How Laughter Vanished from Zeeland: Farces of De Rode Lelie of Brouwershaven

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This chapter characterises the genre of farce as it was cultivated by the rhetoricians, drawing on a collection of partly incomplete farce scripts that survived in the town of Brouwershaven. The manuscript testifies to a relatively short-lived flourishing of rhetorical theatre activity in this small harbour town in the province of Zeeland, which saw the founding of a chamber of rhetoric named De Rode Lelie (The Red Lily) in 1557 – about a decade before rising discontent in the Low Countries escalated into the Dutch Revolt. The Red Lily managed to survive these tribulations until the end of the century, albeit undoubtedly facing intermittent periods during which cultural activity was thwarted by government measures or the consequences and side effects of the civil war. Its farces are typical exemplars of the genre as it was fashioned by the rhetoricians in the long sixteenth century, with its abundant potential for visual, verbal and acoustic onstage showmanship. Viewed against the backdrop of the turmoil in Zeeland in the second half of the sixteenth century, the plays also confront us with the fluidity of the boundary between carefree humour and critical satire.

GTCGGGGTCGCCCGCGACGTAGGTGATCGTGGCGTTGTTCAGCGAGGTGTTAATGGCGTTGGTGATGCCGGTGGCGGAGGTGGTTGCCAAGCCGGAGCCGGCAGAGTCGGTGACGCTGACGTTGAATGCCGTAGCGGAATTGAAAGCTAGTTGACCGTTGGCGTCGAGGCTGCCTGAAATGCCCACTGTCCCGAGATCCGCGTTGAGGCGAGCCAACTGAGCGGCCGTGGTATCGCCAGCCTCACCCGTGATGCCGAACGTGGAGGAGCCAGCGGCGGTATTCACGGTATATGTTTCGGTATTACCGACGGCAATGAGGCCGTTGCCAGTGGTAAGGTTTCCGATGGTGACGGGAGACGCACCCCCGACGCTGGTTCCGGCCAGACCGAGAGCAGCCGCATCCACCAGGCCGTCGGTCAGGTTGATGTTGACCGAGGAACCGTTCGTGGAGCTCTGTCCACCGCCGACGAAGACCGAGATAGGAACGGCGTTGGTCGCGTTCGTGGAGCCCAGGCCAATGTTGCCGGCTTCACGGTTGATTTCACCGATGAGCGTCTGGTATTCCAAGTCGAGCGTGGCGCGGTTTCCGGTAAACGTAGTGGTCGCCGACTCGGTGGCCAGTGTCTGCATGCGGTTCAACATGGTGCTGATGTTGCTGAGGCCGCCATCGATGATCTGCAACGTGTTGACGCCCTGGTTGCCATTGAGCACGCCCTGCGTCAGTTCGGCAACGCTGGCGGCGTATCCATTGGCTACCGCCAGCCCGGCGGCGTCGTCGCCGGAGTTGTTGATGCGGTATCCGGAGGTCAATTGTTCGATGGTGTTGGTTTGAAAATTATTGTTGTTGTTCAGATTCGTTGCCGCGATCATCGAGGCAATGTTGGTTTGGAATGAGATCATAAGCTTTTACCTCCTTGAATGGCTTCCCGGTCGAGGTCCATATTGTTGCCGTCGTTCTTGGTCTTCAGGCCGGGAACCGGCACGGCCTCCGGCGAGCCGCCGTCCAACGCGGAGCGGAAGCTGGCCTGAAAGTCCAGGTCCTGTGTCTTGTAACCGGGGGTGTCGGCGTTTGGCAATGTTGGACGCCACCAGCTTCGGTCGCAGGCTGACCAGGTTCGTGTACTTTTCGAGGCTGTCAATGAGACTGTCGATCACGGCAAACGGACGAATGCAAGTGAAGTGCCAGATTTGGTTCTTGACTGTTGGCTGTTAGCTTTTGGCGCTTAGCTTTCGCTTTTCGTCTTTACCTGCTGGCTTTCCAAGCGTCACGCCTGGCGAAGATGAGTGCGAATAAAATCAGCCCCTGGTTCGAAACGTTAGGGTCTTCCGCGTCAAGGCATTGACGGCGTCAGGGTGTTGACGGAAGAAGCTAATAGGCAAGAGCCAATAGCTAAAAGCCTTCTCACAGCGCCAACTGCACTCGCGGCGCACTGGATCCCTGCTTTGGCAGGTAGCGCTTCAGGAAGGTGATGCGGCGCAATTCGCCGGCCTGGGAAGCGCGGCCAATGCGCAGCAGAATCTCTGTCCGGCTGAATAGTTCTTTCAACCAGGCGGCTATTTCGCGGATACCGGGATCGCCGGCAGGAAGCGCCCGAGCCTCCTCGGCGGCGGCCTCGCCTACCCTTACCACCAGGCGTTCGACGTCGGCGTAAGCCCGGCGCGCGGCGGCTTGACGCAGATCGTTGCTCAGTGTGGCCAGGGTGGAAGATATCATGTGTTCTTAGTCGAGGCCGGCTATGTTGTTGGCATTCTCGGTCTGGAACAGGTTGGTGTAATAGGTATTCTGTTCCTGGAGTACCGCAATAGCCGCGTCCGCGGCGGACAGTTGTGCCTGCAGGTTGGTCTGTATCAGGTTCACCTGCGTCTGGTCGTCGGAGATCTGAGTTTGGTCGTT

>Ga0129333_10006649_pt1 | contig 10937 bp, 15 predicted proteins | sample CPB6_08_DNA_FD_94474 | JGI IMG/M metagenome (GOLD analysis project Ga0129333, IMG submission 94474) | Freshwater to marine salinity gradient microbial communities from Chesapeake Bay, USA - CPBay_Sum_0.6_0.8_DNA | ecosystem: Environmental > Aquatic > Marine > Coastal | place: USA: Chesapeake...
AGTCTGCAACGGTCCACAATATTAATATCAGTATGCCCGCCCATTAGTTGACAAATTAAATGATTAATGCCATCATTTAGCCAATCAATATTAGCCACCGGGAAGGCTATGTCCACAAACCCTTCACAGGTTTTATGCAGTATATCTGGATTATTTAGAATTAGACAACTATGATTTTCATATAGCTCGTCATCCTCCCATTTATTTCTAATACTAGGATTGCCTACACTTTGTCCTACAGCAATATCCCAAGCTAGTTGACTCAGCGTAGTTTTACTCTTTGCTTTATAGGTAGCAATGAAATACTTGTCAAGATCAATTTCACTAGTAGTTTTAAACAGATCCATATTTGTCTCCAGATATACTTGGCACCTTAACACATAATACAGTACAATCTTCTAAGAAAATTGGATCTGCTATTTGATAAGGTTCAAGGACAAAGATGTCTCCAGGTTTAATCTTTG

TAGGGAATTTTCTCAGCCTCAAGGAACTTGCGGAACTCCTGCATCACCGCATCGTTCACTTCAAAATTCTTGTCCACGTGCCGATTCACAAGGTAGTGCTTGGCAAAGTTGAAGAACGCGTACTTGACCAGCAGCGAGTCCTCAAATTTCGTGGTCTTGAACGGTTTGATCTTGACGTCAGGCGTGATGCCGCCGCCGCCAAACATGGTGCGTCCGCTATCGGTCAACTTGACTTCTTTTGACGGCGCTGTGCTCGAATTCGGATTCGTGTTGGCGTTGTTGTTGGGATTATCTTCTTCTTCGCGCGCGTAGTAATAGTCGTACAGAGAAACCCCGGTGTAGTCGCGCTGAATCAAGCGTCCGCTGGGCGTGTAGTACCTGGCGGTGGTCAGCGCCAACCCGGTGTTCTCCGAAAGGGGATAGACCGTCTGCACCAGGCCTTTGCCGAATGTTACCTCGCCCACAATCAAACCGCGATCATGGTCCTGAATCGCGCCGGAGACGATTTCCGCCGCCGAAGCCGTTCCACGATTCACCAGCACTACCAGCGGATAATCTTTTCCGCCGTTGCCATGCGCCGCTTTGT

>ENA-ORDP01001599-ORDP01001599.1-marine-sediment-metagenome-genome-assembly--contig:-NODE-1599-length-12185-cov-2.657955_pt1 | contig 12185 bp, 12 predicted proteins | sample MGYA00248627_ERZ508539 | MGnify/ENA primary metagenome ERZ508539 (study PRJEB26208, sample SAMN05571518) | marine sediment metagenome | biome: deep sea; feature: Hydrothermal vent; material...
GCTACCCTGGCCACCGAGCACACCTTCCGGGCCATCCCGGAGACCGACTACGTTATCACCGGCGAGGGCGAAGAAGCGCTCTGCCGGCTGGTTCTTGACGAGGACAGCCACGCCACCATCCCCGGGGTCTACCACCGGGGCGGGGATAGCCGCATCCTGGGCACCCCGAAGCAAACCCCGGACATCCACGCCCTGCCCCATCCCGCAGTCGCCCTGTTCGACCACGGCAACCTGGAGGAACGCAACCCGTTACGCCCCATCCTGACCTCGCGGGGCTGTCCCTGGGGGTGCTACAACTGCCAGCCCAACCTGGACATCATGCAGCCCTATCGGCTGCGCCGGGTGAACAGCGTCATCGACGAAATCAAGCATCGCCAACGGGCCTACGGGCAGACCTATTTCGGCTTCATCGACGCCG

Original languageEnglish
Publication statusAccepted/In press - 2023

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